The plane managed a couple of 180 degree turns until it became unflyable, and crashed.
nifty
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Old 02-16-2010, 10:33 PM
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A symmetrical airfoil has no pitching moment around the 25 percent chord line.
Any deflection at that location requires little effort, the airfoil will tend to remain at whatever position it is moved to.
To prevent limit cycling, the practice is to place the hinge point ahead of the 25% chord line.
This requires some effort from the mover.. i.e. a servo in this case. The built-in centering of the servo will prevent any limit cycling, as the aerodynamic force on the surface will also tend to prevent any further movement of the surface.
With the hinge axis aft of the 25% chord line, any force on the surface will try to move the surface -further-.
In the referenced instance, this destabilizing force fought the centering force of the servo, with the surface moving rapidly from one extreme to the other, due to flexure in the control horn and the servo arm.
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Old 02-16-2010, 10:44 PM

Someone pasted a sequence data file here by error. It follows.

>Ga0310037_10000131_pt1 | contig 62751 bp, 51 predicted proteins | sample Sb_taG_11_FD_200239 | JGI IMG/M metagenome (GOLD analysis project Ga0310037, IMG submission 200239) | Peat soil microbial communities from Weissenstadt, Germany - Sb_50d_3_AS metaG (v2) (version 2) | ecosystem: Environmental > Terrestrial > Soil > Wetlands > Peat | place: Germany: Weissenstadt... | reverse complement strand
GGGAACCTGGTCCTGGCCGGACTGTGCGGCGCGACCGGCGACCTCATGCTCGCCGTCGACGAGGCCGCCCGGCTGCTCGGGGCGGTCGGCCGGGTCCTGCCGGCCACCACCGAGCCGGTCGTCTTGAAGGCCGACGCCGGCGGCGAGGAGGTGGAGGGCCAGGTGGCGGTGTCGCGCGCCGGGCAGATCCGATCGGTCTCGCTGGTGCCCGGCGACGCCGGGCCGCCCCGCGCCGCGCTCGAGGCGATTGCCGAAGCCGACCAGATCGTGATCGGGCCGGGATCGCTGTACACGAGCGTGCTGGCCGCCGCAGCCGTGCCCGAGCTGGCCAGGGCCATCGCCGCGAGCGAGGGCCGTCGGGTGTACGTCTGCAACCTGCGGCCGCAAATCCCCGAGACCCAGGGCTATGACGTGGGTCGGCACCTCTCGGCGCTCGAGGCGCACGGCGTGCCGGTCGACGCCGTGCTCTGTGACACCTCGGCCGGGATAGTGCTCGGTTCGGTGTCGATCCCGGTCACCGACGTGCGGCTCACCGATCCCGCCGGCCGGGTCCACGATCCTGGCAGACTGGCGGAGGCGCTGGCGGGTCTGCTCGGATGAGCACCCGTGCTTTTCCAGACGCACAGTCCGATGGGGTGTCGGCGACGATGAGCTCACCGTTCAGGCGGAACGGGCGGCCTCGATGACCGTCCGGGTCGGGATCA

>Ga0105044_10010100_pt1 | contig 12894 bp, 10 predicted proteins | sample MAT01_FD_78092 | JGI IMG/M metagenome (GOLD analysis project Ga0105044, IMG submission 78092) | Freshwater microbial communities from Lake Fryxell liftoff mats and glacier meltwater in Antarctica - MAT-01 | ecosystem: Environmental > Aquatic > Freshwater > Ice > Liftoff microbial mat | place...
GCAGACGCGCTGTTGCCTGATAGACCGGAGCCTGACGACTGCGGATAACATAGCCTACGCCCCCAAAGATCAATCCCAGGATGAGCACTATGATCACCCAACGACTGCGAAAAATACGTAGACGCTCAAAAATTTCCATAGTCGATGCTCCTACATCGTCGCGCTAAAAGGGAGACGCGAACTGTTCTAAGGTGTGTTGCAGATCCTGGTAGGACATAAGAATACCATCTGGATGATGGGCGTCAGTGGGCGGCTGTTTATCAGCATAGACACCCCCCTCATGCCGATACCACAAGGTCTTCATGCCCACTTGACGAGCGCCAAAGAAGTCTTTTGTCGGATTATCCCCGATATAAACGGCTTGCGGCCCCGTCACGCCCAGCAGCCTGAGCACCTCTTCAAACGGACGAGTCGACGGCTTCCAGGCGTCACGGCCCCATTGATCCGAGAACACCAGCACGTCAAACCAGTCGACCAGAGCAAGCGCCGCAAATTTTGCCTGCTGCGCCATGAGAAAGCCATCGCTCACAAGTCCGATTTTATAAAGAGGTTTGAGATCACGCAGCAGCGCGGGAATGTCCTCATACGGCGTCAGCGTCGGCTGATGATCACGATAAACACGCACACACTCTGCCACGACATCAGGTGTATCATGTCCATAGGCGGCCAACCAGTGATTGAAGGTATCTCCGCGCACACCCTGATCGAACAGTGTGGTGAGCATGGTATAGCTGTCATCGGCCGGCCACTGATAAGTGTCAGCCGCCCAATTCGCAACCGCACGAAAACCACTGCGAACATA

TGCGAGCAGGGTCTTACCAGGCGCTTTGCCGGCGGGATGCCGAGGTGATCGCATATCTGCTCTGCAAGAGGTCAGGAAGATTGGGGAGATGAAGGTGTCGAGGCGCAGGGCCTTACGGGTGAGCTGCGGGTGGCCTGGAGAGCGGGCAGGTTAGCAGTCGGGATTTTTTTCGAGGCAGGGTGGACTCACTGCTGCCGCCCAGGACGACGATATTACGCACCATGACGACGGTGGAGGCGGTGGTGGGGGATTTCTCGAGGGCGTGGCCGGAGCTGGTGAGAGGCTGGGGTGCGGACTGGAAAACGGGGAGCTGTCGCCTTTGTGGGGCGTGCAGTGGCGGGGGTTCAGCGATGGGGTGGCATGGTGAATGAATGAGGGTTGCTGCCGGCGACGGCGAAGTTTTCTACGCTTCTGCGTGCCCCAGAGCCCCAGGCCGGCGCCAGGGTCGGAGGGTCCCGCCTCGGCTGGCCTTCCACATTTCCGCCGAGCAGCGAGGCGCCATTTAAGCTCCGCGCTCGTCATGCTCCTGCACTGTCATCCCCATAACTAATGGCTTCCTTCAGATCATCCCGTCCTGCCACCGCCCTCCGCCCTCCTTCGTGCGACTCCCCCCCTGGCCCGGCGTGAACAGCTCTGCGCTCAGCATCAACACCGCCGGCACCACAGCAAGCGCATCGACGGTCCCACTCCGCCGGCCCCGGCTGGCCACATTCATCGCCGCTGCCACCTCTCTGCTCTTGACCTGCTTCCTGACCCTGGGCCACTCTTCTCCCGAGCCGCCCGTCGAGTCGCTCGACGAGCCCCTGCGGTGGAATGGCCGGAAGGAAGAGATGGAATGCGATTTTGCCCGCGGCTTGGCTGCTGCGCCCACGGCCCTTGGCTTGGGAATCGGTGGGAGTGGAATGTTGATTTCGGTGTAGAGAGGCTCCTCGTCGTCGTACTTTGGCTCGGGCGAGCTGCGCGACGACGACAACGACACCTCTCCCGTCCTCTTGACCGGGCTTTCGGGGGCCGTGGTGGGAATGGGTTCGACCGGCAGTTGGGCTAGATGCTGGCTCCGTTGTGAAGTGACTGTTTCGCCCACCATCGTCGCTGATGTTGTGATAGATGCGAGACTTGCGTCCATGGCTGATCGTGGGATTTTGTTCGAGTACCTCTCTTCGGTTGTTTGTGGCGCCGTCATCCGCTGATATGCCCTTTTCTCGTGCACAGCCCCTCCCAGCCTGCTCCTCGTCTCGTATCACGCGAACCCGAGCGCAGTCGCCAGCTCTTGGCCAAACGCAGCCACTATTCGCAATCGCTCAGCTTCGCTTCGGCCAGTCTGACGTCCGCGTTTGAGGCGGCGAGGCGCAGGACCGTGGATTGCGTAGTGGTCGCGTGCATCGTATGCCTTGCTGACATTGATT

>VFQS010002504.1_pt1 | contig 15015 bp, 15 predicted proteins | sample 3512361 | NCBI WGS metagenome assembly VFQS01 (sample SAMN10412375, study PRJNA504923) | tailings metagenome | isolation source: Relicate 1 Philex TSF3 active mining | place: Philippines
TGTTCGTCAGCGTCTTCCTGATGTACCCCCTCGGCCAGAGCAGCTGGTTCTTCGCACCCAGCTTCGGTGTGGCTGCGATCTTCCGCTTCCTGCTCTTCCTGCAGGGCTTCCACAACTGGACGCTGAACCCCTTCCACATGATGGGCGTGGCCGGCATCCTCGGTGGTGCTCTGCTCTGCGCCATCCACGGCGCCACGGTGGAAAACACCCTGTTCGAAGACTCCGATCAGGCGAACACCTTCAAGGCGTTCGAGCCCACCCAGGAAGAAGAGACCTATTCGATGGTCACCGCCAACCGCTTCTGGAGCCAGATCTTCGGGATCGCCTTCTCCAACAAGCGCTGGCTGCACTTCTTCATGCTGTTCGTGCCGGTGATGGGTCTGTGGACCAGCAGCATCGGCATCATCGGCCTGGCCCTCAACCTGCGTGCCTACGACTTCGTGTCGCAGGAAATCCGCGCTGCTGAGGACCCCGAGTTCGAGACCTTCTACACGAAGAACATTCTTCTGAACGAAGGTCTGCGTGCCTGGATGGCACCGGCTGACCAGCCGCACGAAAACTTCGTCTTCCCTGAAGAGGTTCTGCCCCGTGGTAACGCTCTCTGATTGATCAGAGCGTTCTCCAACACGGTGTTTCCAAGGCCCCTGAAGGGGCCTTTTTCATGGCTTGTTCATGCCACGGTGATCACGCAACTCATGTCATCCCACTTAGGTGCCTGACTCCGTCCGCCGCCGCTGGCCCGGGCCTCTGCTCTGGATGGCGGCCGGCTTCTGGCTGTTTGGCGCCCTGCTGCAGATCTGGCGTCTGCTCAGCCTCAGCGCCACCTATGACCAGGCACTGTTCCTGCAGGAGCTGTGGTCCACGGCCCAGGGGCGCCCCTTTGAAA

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Originally Posted by Sparky Paul View Post
A symmetrical airfoil has no pitching moment around the 25 percent chord line.
Any deflection at that location requires little effort, the airfoil will tend to remain at whatever position it is moved to.
To prevent limit cycling, the practice is to place the hinge point ahead of the 25% chord line.
This requires some effort from the mover.. i.e. a servo in this case. The built-in centering of the servo will prevent any limit cycling, as the aerodynamic force on the surface will also tend to prevent any further movement of the surface.
With the hinge axis aft of the 25% chord line, any force on the surface will try to move the surface -further-.
In the referenced instance, this destabilizing force fought the centering force of the servo, with the surface moving rapidly from one extreme to the other, due to flexure in the control horn and the servo arm.
thanks
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Old 05-17-2010, 06:49 PM
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Figuring the 25% mean aerodynamic chord for flying tails...
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Old 05-17-2010, 07:59 PM
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Nicely done!!